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pertaining to the north or north wind; also short for [aurora borealis]

Word Origin

from Latin boreas's 21st Century Lexicon
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Examples from the Web for borealis
Contemporary Examples
Historical Examples
  • "You'd have trouble finding a rhyme to borealis," said the Poet.

    The Inventions of the Idiot John Kendrick Bangs
  • Was not the Aurora borealis performing in all its splendour?

    Shining Ferry Sir Arthur Thomas Quiller-Couch
  • Aurora borealis first seen in England, and was gazed upon with every degree of alarm till nearly three o'clock in the morning.

  • Above these mountains shone the flaring rays of the borealis.

    Gods of the North Robert E. Howard
  • Short cells occur in Holcus lanatus, Hierochloe borealis and Dactylis glomerata interspersed between plane-walled cells.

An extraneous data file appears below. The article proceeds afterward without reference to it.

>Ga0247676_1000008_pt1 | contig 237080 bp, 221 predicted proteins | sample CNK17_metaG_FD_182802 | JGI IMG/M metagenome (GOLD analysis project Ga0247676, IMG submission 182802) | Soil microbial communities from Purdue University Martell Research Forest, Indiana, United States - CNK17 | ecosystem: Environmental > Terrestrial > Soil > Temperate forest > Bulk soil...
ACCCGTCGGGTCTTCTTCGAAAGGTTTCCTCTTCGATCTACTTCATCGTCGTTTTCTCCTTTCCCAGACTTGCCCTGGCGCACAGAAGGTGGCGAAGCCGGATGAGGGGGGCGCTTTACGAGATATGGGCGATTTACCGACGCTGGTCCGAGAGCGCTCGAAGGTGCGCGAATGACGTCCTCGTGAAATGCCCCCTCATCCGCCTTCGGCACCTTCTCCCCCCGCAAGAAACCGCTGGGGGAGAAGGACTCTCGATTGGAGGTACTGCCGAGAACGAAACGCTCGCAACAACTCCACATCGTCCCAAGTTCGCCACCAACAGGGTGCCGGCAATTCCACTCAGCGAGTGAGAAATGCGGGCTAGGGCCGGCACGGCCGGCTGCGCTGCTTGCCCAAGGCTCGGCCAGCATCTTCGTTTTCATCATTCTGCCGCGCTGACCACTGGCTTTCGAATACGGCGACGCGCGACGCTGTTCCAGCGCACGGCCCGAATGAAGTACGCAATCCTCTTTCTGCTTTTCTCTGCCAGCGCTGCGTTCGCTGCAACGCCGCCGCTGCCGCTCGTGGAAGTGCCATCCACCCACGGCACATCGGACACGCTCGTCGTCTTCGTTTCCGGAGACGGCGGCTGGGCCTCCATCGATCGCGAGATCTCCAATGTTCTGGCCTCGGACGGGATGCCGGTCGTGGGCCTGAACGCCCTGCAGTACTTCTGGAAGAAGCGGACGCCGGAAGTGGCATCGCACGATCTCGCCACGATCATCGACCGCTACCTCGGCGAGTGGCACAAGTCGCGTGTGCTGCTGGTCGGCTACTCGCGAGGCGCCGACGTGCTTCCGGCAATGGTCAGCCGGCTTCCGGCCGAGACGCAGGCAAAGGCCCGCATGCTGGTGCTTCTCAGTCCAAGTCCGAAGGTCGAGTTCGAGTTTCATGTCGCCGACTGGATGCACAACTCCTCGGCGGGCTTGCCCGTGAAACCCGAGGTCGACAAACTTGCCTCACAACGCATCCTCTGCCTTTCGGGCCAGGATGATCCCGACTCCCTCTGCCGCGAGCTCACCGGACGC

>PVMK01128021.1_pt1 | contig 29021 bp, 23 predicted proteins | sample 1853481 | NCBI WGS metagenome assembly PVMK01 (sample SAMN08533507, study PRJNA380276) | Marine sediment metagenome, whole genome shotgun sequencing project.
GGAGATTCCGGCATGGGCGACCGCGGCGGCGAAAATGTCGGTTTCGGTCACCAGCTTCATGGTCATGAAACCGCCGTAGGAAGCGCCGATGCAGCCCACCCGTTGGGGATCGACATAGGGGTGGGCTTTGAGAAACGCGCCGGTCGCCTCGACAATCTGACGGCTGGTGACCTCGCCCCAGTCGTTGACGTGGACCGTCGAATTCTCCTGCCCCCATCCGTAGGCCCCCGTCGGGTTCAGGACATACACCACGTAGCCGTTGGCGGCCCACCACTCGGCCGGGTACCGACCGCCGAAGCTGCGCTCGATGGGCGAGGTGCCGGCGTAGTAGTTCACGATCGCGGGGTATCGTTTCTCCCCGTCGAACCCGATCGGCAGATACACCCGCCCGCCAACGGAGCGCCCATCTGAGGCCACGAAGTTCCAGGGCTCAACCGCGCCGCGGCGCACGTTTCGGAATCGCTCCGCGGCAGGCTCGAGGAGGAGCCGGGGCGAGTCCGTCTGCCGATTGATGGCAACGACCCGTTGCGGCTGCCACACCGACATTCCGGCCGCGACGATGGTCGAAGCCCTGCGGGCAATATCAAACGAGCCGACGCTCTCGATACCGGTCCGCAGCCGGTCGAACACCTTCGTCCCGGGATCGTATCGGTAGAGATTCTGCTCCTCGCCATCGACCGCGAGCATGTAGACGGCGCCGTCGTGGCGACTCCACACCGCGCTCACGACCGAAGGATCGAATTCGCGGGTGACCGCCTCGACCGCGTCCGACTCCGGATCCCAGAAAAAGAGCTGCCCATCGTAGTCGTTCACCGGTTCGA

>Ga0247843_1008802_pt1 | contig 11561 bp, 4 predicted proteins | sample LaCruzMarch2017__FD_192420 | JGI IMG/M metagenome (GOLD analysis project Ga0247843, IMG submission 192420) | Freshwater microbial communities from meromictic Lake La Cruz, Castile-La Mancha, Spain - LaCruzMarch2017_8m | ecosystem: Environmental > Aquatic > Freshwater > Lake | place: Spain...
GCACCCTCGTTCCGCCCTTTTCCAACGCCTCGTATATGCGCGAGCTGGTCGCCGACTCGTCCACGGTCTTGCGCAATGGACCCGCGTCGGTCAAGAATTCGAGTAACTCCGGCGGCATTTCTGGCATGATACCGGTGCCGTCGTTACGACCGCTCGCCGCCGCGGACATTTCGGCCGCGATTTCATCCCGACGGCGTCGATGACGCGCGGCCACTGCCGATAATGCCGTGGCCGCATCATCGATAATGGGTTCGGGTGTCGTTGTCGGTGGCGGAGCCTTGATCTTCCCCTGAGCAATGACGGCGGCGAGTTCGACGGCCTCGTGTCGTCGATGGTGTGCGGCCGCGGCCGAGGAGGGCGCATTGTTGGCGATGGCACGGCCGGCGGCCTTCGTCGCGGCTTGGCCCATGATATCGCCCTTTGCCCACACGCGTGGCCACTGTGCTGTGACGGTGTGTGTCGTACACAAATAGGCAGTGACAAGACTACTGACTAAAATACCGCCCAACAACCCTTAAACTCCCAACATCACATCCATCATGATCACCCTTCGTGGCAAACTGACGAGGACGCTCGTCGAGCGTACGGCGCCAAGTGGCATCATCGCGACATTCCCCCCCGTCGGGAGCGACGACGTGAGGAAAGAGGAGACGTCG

Grasses H. Marshall Ward
  • You must have been listening to the fellow down at the borealis the other night.

    The Great Gold Rush W. H. P. (William Henry Pope) Jarvis
  • He entered the borealis, advanced to the bar, upon which he threw down the sack.

    The Great Gold Rush W. H. P. (William Henry Pope) Jarvis
  • There, we are ready now for old borealis himself, if he chooses to blow!

    Miriam Monfort Catherine A. Warfield
  • Can it be that the twin-flower of June, the delicate Linnaea borealis, is blooming again?

    Little Rivers Henry van Dyke
Word Origin and History for borealis

shortening of aurora borealis (q.v.).

Online Etymology Dictionary, © 2010 Douglas Harper
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